Please educate yourselves with peer-reviewed, published data from scientists who have spent their lives researching biosolids. The "so-called" experts that you are citing do not have any objective evidence of harm from land-applying Class A biosolids according to increasingly stringent regulations in many states and provinces.
Land application of sewage sludge at agronomic rates diverts organic waste from landfills, returns nutrients and organic matter to the soil, and reduces greenhouse gas emissions. Biosolids do contain small amounts of pharmaceuticals and other industrial products. Many of these industrial chemicals (such as phthalates and flame retardants) are in MUCH higher concentrations in your house dust and on consumer products, and you are MUCH more likely to come in direct contact with these items. In addition, soil is the most efficient and appropriate medium for degrading these materials over time. Land application of Class A materials and ongoing monitoring is the best way to manage these materials.
Again, I urge the public to educate themselves. Presence DOES NOT equal risk. Risk is a combination of presence, concentration and likelihood of exposure.
If you want to read some evidence-based science about biosolids use in agriculture, please go to Google Scholar and search papers by Dr. Gordon Price, Dr. Chris Metcalfe, Dr. Paul Sibley, Dr. Lynda McCarthy, Dr. Sally Brown, Dr. George O'Connor. These distinguished professors have spent their careers studying the use of biosolids and the possible environmental and human health risks of their use in agriculture. Do not listen to the fearmongering of those who have not done any primary research of their own in this area.
How much is used and how often ?.? I know it's used on golf courses, but then again how much and how often?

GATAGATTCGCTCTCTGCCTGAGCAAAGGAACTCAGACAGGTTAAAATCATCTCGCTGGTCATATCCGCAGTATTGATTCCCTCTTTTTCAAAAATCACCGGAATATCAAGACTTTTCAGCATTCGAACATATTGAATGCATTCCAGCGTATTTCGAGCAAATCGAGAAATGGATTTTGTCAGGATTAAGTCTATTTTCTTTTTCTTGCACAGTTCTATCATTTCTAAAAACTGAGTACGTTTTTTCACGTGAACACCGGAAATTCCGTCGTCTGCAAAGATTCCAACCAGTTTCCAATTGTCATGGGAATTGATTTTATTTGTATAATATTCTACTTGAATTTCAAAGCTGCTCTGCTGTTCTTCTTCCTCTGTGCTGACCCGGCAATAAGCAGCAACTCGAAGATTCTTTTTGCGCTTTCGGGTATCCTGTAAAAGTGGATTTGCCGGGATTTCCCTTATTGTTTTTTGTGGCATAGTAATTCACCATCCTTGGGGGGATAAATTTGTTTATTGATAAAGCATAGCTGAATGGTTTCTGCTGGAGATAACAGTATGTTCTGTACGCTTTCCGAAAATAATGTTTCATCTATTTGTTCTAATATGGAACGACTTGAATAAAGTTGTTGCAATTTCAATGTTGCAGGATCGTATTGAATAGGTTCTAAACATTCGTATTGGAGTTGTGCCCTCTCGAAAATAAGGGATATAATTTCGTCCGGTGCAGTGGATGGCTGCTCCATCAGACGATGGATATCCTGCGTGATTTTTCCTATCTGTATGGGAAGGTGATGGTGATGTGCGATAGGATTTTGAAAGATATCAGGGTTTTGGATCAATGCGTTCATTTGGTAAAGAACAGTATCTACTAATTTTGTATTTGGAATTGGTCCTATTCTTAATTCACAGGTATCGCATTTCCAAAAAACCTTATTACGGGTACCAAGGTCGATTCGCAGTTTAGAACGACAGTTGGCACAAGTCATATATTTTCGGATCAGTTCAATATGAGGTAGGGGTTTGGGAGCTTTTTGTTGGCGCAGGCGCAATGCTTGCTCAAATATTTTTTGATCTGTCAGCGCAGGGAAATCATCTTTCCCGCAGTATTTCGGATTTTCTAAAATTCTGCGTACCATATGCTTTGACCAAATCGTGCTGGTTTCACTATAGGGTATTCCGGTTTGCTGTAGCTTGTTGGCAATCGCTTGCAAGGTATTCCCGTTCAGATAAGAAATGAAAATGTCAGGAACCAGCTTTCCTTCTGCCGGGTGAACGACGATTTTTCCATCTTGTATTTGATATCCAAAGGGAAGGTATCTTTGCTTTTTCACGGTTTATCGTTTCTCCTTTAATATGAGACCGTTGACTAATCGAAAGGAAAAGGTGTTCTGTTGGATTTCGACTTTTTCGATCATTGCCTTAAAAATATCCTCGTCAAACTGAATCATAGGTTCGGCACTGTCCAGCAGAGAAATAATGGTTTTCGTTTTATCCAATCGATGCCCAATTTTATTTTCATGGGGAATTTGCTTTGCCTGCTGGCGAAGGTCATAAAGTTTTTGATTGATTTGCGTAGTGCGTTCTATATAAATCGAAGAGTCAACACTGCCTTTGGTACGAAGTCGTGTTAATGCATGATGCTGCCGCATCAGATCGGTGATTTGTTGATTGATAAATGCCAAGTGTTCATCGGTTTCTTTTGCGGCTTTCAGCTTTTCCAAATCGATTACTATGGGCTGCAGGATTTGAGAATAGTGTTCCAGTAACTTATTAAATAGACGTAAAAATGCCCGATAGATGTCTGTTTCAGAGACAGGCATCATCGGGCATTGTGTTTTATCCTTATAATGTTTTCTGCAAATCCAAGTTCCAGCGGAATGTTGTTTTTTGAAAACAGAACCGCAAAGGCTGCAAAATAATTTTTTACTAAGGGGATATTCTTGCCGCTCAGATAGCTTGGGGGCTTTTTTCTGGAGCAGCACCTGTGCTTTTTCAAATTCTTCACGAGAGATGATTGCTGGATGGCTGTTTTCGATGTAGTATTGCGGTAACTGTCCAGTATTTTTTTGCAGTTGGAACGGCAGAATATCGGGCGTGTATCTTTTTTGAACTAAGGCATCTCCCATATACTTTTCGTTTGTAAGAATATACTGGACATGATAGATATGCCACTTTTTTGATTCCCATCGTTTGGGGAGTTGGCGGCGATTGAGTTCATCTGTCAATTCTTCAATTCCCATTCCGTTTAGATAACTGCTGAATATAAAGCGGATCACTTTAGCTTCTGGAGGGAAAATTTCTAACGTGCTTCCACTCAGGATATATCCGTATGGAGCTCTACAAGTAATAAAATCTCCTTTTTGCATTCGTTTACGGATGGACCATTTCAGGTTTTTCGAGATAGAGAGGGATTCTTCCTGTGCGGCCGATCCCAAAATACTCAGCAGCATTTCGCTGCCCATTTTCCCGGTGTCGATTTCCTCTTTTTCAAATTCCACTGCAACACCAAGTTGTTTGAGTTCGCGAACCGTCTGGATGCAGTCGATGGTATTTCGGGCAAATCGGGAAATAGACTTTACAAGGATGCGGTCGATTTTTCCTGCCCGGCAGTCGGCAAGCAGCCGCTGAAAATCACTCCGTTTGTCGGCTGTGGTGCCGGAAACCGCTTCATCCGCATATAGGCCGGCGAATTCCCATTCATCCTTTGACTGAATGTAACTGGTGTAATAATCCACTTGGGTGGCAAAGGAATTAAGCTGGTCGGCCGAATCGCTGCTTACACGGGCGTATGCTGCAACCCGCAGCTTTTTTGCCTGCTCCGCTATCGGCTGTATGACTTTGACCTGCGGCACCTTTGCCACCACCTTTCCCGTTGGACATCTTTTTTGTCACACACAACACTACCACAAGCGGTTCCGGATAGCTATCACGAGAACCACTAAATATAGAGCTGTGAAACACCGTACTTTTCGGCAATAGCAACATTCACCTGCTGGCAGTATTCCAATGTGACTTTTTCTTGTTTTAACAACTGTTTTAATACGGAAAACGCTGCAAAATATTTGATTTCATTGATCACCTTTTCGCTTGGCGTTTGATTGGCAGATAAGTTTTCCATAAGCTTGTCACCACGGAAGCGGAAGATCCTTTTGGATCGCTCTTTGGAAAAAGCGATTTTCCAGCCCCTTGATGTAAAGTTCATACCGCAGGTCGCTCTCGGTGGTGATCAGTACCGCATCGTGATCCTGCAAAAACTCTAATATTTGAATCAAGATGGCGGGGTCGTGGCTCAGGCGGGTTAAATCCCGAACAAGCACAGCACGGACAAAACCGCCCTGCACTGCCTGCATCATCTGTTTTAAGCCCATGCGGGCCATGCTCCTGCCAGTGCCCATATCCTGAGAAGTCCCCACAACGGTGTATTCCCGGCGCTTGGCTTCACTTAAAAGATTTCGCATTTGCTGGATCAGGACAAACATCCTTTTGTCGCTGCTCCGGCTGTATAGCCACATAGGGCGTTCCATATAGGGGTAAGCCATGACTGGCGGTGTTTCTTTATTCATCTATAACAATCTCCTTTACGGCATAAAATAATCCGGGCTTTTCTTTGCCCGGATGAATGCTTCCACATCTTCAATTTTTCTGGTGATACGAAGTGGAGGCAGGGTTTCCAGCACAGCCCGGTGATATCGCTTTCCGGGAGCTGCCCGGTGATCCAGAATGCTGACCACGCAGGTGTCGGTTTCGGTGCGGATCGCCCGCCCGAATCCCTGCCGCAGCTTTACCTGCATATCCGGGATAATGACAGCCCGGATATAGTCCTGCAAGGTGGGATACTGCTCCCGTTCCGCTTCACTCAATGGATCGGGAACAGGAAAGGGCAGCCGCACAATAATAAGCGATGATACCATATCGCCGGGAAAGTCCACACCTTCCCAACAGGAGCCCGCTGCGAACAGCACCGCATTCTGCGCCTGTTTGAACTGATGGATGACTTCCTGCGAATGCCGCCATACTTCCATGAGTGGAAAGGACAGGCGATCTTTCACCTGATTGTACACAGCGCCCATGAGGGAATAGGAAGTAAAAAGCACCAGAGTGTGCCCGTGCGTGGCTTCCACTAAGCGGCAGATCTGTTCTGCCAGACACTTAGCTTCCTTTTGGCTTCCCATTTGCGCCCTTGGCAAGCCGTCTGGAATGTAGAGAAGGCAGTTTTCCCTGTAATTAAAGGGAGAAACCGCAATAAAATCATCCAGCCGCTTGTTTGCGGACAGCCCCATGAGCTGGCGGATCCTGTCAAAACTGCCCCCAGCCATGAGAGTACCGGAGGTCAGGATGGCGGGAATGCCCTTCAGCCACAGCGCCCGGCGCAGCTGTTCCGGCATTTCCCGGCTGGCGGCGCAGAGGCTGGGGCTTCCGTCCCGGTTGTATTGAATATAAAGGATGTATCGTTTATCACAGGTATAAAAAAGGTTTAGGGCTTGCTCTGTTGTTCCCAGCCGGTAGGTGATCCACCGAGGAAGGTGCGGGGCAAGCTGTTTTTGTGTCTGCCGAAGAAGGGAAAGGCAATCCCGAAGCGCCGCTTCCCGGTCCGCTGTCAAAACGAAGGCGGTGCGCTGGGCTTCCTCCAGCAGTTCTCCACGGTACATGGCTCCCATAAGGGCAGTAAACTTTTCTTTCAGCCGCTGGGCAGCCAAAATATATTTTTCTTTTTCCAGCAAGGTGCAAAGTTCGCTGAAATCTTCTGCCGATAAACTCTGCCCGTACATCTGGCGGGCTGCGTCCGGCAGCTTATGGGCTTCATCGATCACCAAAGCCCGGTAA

We can't allow PCBs, dioxins and other chlorine and fluorine-based chemicals to be created IN THE FIRST PLACE. Leave the heavy metals in the ground where they belong and STOP the horrendous production of chlorine and petroleum chemicals poisoning and killing everything on earth. They have no inherent "right" to exist. Just the opposite. Then we don't have to worry about getting rid of toxic sludge. There is no way to get rid of these persistent manmade poisons--especially with environment-hating greed-mongers creating, and digging up, more everyday.
What are the alternatives suggested for getting rid of this solid waste?
"Keep sewage sludge out of life cycles" -- this is a ridiculous, mindless "solution" to anything! In this Nature we interactively and interdependently occupy, there is no such thing as "waste," and no place isolated from Life. Within the context of that self-evident truth, we must make our sewage sludge, and everything else we produce, nurturing to the biodiverse ecology we inhabit. Ceasing to consume (or throw away) non-biodegradable substances will be a first step ....
Laura Orlando's article is a bright light in the darkness of misinformation, and propaganda regarding this ill-conceived practice of disposing a municipalities' concentrated toxic sewage sludge on farm and forestland, that results in poisoned air, water, food, and illness. Thank you!
Laura Orlando hit the nail right on the head. I would add this information to hers concerning the chemicals in this mess:
1. EPA's 40 CFR 261.30(d) and 261.33 (4), every US industry connected to a sewer can discharge any amount of hazardous and acute hazardous waste into sewage treatment plants. There are over 80,000 chemicals in commerce and growing even today.2. EPA's Office of Inspector General's Report (OIG) No. 14-P-0363 is the final RED flag on the ill-conceived practice of land application of industrial, medical, storm and household waste. Just Google this EPA OIG number to see that industrial pre-treatment has not worked and is not working.3. Sewage sludge and biosolids are over burdened with phosphate which is thecause of algae blooms
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